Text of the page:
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Planting Completed at All Demonstration Sites

In spring 2013, the Feedstock Team completed planting all four of the AHB project demonstration sites by planting  the Pilchuck (north of Seattle, WA) and  the Clarksburg (near Sacramento, CA) sites. The sites are designed to test and showcase all aspects of growing hybrid poplar as a renewable resource for home-grown transportation fuels in the Northwest. The Feedstock Team planted each demonstration site with multiple varieties of hybrid poplar to compare the growth and efficiency of different poplar clones under various conditions in the Northwest. In spring 2012, a 65-acre site was established outside Hayden, ID (panhandle region), and an 85-acre site was established near Jefferson, OR (Willamette Valley).

Powering engines and economies

Developing a biofuels industry in the Northwest is expected to revitalize the region’s agriculture industry and the region’s economy. Because hybrid poplars are fast-growing and highly adaptable to a wide range of sites, large and small farmers will be able to grow the trees on land that is not suitable for other crops. This fledgling industry is also expected to introduce new feedstock management jobs to rural communities and create new biorefinery plant operator jobs throughout the region.

Hybrid poplar cuttings (22 inches long and 3/8 inch in diameter) are hand planted in rows at the Pilchuck Demonstration Site.
Hybrid poplar cuttings (22 inches long and 3/8 inch in diameter) are hand planted in rows at the Pilchuck Demonstration Site.

Pilchuck near Stanwood, WA

At the 92-acre Pilchuck site near Stanwood, Washington eight different clones were planted in two- to ten-acre monoclonal blocks. The clones were selected for their growth characteristics and site adaptability and will be evaluated for disease resistance and rate of growth.  The team also planted native red alder as an alternative feedstock and to test alder’s nitrogen fixing ability to enhance poplar growth. Before the planting as a demonstration site, the acreage was used for pasture and hay production.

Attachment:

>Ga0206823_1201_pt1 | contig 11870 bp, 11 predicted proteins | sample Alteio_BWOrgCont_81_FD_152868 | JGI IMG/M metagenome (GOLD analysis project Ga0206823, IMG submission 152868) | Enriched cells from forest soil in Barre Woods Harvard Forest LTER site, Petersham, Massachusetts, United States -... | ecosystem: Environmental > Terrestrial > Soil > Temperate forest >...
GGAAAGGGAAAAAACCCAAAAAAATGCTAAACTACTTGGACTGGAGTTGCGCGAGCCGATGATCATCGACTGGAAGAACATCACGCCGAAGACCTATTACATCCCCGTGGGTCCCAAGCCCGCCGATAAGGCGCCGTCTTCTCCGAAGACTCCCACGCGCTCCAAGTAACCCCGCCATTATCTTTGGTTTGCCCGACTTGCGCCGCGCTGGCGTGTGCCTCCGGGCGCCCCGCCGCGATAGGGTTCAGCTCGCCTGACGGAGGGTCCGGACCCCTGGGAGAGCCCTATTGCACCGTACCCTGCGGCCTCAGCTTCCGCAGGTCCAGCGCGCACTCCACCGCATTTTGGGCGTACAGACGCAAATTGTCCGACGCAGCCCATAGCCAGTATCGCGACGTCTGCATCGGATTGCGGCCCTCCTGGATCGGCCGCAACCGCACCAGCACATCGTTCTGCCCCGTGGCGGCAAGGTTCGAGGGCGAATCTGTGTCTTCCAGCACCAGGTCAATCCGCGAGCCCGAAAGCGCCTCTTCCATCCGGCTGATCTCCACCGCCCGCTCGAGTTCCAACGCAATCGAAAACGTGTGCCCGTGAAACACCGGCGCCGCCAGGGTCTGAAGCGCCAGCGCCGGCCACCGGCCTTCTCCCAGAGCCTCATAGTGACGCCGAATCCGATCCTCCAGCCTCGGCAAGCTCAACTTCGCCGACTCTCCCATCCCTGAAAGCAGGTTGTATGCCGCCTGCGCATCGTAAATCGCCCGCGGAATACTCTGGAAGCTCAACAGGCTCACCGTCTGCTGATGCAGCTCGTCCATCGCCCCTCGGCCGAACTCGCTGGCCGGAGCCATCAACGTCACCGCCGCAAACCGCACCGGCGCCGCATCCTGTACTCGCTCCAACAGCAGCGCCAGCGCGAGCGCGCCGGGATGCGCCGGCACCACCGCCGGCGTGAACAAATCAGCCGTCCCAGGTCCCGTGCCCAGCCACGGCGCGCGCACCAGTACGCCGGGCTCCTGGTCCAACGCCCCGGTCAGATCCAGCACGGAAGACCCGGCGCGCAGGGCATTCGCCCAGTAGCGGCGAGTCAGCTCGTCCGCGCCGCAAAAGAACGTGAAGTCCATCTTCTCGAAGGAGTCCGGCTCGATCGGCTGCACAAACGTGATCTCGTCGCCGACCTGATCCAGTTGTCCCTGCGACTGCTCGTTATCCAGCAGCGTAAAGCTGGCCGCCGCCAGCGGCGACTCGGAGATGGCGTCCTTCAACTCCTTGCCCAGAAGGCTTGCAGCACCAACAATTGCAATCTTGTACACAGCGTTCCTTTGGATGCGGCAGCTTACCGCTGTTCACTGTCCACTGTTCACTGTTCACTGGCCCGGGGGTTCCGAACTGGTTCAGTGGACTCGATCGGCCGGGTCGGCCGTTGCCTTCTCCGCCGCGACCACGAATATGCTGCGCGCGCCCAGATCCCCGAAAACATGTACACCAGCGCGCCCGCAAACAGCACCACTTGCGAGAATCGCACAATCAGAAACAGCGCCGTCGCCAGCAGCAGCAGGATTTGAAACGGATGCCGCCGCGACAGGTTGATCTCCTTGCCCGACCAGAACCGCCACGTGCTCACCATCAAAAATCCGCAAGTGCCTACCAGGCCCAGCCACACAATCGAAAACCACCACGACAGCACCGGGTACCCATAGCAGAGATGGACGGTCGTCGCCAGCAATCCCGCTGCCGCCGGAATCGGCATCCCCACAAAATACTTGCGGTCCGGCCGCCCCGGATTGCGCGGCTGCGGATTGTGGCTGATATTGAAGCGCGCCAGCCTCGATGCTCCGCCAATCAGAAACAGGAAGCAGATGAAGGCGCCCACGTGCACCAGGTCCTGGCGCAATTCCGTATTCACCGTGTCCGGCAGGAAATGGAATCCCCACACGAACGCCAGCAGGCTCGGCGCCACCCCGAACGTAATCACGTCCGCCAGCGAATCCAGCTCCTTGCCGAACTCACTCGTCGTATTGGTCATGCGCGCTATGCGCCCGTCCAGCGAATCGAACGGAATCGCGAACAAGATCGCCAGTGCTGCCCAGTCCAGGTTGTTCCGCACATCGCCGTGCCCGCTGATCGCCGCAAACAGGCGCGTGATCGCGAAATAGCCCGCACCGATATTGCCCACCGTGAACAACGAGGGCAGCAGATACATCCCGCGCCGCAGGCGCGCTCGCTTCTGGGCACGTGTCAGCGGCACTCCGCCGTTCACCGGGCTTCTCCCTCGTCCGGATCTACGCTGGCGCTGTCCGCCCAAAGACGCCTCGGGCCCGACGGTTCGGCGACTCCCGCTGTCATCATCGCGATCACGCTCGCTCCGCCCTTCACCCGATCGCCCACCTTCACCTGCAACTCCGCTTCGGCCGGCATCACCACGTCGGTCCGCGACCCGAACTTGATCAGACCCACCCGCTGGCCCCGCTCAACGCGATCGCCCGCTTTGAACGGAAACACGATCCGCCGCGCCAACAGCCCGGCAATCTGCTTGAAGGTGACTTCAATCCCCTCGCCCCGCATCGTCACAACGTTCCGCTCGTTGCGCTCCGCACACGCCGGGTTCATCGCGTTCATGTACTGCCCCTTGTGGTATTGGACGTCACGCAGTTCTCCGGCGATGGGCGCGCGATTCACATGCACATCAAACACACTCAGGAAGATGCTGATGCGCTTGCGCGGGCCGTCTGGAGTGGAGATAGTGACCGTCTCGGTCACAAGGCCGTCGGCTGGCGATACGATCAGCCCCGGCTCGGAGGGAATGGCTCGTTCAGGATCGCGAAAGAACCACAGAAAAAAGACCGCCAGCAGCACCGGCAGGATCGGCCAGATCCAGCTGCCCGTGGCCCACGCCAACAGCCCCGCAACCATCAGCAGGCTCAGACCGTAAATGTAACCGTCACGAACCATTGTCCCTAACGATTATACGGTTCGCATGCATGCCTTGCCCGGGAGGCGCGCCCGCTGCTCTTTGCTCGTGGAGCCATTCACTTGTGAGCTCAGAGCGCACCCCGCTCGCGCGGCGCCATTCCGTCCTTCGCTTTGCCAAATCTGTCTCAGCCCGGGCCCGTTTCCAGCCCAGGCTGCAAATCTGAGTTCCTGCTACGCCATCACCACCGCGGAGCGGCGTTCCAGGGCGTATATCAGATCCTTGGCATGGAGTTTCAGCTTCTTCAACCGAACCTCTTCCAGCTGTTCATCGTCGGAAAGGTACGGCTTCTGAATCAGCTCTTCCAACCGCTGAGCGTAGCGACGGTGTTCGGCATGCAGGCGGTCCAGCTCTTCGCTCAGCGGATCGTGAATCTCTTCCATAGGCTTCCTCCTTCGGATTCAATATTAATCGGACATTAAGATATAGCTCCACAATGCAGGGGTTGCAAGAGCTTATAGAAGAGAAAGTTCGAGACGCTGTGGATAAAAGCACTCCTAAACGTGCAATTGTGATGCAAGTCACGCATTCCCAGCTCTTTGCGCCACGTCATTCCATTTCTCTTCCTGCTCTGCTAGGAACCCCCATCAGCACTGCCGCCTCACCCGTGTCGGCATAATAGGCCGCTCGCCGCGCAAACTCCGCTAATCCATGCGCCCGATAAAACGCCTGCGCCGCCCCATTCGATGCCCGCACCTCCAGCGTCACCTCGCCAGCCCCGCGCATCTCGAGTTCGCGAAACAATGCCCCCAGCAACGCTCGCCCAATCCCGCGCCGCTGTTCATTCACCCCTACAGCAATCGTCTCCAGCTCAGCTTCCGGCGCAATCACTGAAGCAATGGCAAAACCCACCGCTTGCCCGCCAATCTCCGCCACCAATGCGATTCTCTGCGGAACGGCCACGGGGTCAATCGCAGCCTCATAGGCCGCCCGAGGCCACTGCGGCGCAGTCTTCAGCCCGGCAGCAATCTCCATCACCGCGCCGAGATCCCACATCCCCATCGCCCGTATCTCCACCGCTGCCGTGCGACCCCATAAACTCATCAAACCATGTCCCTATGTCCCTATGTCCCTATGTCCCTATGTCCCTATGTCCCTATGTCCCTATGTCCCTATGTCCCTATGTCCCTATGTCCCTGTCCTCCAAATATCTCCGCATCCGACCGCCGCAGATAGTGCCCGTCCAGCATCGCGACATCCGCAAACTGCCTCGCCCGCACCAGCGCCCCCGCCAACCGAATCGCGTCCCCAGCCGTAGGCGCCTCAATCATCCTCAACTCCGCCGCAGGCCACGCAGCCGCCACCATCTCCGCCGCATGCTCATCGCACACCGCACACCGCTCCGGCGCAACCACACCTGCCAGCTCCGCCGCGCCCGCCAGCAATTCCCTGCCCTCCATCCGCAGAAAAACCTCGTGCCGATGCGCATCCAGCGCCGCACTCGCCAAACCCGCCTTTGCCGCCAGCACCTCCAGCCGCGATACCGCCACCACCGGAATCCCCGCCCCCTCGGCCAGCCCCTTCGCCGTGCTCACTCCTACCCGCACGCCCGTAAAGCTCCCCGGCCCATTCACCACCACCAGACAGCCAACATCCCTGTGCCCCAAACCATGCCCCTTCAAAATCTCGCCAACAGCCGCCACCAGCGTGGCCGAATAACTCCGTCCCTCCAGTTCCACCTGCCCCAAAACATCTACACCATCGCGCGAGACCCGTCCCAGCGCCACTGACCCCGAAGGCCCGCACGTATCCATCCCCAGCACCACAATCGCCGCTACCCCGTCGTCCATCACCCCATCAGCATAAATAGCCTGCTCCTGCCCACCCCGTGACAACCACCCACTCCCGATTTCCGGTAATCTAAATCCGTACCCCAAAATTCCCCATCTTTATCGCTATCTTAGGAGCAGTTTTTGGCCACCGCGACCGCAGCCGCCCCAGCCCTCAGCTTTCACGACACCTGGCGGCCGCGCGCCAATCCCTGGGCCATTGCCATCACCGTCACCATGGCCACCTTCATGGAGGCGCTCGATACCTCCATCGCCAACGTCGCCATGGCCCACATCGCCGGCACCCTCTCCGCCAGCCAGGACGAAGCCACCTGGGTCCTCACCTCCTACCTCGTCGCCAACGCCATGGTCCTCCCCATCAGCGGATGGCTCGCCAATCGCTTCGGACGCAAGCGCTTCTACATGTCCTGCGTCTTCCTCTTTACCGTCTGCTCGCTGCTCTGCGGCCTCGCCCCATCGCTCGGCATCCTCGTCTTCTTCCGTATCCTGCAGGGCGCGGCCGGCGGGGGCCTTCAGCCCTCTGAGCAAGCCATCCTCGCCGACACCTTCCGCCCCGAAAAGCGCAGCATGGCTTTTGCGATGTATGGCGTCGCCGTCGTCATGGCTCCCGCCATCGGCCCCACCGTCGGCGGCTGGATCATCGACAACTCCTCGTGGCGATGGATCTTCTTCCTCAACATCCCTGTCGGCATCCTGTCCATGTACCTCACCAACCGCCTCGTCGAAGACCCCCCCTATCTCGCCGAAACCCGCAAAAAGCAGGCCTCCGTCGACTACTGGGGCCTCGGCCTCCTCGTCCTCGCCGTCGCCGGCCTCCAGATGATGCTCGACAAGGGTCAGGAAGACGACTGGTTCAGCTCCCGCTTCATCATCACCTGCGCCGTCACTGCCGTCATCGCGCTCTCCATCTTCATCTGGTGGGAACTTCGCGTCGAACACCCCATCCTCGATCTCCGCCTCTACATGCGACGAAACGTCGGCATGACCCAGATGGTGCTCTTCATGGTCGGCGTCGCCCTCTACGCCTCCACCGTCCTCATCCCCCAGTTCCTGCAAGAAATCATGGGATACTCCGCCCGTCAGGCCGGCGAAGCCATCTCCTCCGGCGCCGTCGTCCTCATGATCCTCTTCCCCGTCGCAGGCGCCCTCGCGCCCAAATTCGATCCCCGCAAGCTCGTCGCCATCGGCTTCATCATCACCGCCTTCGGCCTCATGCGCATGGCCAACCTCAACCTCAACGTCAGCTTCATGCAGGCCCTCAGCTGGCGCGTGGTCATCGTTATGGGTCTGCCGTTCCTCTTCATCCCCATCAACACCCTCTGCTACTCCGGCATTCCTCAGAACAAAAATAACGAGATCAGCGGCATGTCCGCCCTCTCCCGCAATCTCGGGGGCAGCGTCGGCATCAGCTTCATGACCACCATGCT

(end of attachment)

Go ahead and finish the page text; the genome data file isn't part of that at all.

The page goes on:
Native red alder is interplanted with poplar to improve nitrogen fixation.


A combination of plentiful rainfall, moderate marine climate, and deep and fertile soils at the Pilchuck site is expected to result in four to eight feet of growth the first year and over 10 feet in following years.  Alleys of grass between the trees help keep weeds from taking root, reduce erosion, and allow equipment to move through easily.

Because hybrid poplars have a propensity to quickly re-sprout from cut stems, rapid growth is expected following the first harvest, which is expected to occur after two or three growing seasons. The cycle of harvest and re-sprouting can occur for several years.  The established root system allows the above-ground plant growth to rapidly re-occupy the site after each harvest. This not only speeds up production of the feedstock, but also lowers the costs of managing competing vegetation.


Clarksburg Demonstration Site.
Hybrid poplar cuttings are planted in the fertile soil near the Sacramento River at the Clarksburg Demonstration Site.

Clarksburg, CA

The southernmost demonstration site at Clarksburg, CA, near the Sacramento River, is a 50-acre site with abundant ground water that allows for good poplar growth. The Clarksburg site will evaluate the performance of 75 new hybrid poplar varieties and the effects of crop density, season of harvest, and intercropping with nitrogen-fixing alder. Eleven of the hybrid poplar varieties for this site were selected based on performance data from a test plot established in 2008.  Yields at this site are expected to be highest compared to the other three sites due to warmer temperatures and fertile, well-drained soil.


Plans for Harvest

At all four demonstration sites hybrid poplars will be grown on very short rotations and the trees are growing as rapidly as expected.

A modified forage harvester will cut and grind the saplings as it moves down the crop rows, feeding the chips into a truck that moves alongside. After the first harvest, multiple shoots of re-growth at the root stalk can be harvested again in two to three years.

All sites will be monitored annually for survival and growth. The performance of various clones at the different sites will help determine which areas are best suited for bioenergy farms that can support a sustainable biofuels industry in the Northwest.